38 , 2017-03-17 , International Research Center for Japanese Studies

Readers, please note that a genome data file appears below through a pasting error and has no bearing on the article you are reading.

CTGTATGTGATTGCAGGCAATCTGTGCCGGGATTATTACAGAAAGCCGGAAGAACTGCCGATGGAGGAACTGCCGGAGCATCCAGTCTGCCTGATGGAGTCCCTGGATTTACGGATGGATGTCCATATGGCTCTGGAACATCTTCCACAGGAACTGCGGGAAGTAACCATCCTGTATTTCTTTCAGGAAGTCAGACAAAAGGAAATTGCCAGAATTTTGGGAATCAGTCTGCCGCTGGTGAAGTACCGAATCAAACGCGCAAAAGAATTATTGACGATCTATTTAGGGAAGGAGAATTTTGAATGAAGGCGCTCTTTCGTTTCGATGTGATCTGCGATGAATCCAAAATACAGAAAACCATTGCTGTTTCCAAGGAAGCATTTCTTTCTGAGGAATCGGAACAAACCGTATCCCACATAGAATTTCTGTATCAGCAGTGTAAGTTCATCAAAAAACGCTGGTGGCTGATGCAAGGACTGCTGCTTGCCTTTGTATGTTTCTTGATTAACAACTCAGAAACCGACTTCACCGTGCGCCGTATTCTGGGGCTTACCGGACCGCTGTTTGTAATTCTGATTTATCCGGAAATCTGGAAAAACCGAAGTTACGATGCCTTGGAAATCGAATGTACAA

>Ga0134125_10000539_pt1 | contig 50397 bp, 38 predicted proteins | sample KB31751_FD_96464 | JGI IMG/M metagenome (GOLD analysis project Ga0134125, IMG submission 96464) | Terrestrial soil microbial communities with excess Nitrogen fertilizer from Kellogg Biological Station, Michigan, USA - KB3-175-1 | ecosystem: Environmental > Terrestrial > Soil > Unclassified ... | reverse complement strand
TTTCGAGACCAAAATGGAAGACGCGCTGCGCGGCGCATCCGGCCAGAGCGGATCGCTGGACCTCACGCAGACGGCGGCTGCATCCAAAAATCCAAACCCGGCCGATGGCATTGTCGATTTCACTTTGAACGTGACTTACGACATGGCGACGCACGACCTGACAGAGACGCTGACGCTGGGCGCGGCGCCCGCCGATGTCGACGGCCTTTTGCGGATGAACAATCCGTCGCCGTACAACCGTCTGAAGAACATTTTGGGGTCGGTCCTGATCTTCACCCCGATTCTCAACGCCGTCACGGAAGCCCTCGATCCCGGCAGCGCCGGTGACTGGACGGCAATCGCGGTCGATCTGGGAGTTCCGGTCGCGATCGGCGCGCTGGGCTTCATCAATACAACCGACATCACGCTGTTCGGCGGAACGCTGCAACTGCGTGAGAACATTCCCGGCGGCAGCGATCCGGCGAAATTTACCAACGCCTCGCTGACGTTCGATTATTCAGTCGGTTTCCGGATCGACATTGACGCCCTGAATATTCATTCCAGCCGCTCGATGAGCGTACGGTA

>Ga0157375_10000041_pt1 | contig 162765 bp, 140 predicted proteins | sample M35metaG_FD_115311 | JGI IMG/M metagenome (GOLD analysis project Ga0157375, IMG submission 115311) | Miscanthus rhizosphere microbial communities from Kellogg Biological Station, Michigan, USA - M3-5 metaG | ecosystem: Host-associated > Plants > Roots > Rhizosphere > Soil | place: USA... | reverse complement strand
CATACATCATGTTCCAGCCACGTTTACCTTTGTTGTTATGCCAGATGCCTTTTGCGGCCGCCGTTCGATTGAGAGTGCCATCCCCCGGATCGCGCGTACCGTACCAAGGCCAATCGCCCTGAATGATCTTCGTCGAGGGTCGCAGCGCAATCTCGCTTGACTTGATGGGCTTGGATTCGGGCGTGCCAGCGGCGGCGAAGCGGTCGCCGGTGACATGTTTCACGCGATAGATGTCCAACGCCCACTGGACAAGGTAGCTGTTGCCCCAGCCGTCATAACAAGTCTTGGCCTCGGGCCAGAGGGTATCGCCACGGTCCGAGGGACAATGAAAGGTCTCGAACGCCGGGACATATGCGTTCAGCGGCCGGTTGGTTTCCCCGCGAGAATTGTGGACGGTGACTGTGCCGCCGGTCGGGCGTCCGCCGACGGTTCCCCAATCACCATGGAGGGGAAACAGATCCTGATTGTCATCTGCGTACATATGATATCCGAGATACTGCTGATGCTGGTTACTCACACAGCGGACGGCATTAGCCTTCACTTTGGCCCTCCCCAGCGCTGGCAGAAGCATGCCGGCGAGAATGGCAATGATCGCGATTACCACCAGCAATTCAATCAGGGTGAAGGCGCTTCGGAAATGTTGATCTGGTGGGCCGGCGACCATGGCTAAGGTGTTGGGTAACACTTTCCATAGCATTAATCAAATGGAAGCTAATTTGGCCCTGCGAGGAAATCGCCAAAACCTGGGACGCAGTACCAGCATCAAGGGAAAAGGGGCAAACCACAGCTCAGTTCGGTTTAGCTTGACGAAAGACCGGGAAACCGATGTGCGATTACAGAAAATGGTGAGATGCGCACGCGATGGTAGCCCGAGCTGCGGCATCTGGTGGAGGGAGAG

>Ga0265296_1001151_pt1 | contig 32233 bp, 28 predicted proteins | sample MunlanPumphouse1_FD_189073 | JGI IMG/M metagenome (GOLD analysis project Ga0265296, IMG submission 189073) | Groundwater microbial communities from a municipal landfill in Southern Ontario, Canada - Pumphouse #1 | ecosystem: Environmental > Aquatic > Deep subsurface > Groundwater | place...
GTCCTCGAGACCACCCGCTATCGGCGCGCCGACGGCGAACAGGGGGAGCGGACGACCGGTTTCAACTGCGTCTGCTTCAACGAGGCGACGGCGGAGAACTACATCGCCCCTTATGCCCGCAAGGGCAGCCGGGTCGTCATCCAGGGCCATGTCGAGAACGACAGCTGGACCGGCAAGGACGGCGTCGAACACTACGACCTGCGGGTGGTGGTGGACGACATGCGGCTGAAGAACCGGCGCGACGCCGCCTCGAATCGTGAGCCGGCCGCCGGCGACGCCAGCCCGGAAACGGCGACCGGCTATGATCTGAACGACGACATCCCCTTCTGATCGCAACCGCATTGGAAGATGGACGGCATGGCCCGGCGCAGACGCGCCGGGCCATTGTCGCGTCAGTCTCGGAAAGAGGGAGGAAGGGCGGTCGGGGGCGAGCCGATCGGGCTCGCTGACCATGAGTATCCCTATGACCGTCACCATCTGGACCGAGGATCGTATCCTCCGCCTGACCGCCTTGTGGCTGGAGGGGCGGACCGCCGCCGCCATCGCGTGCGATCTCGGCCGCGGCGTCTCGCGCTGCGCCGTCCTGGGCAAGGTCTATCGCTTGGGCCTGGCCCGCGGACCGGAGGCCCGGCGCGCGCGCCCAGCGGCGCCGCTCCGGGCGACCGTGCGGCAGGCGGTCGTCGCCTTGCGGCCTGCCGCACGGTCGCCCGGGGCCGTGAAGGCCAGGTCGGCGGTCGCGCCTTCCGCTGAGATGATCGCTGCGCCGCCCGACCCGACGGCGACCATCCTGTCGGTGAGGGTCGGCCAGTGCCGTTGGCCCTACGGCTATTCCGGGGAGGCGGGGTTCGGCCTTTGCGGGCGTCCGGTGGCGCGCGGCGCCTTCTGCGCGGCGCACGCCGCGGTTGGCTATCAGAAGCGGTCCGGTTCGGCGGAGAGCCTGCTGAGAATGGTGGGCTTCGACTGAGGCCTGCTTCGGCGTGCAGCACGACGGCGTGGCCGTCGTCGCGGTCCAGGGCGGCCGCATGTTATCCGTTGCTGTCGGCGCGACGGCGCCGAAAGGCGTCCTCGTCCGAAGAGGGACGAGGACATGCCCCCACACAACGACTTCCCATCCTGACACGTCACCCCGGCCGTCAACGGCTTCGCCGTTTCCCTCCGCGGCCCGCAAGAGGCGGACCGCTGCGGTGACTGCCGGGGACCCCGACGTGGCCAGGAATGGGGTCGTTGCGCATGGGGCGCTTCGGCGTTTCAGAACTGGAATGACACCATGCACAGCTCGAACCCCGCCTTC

It was once thought that the prominence of Izumo gods in imperial myth was merely a function of literary structure, the creation of an antagonist to enhance the power and prestige of the Yamato polity. The idea that Izumo was, in archeological terms, insignificant in the context of discoveries in other regions contributed to theories that Izumo’s importance in imperial myth was due entirely to narrative logic. With the archeological discoveries at Kanba Kōjindani in present-day Izumo City in July of 1984 and those in August 1996 at the Kamo Iwakura site in present-day Unnan City, it was no longer tenable that Izumo myth did not reflect a political and material reality during the mid to late Yayoi period. This article is an overview of the archeological evidence as a prologue to an examination of Izumo myth. It argues that the transition from Jōmon to Yayoi required about three to four centuries. It then takes up a series of archeological discoveries that establish that Izumo was the center of an Izumo cultural zone, not technologically inferior to the Kinai region. The article argues further, based in part on the evidence of tumuli and other forms of burial, that Izumo remained relatively independent through the sixth or early-seventh century, but it questions the meaning of Izumo’s “surrender” to Yamato in the context of sixth or seventh century Japan.